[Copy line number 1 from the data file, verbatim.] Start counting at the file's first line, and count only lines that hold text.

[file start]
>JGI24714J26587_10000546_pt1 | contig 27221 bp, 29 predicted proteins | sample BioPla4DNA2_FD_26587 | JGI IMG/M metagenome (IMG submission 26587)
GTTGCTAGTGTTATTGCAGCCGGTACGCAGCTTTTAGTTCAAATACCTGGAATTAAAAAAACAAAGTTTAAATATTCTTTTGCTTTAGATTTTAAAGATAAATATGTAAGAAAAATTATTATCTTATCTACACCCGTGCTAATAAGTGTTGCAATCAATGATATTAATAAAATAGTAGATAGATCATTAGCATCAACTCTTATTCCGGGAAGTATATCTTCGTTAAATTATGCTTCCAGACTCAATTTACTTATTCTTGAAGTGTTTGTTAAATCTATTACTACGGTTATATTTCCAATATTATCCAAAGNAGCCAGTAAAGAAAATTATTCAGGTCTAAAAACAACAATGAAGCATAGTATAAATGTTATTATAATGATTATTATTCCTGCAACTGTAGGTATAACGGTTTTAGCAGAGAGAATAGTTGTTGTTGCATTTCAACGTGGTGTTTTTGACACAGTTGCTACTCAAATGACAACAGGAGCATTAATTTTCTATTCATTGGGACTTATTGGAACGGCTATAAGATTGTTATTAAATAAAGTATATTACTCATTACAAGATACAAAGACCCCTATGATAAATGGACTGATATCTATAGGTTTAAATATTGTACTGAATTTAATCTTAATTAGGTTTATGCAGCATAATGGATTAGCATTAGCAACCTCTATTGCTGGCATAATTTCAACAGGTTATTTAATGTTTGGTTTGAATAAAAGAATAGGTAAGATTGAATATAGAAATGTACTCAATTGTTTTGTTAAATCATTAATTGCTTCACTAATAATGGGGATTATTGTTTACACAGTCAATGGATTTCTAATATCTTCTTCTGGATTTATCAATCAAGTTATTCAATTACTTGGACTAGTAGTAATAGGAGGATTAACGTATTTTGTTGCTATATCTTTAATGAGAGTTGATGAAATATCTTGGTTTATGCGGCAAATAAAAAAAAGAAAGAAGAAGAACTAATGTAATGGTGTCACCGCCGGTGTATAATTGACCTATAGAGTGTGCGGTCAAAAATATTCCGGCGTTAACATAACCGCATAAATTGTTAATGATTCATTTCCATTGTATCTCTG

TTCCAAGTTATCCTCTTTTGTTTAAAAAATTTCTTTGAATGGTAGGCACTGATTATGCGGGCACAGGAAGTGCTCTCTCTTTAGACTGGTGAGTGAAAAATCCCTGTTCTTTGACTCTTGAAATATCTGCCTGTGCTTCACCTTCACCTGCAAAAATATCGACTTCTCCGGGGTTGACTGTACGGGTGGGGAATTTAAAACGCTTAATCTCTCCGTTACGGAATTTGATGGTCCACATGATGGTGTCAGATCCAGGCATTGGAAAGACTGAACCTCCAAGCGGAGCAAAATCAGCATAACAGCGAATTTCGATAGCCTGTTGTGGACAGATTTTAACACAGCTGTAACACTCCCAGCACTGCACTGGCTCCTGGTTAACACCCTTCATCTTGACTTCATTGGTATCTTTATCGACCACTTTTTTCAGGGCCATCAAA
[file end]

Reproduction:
>JGI24714J26587_10000546_pt1 | contig 27221 bp, 29 predicted proteins | sample BioPla4DNA2_FD_26587 | JGI IMG/M metagenome (IMG submission 26587)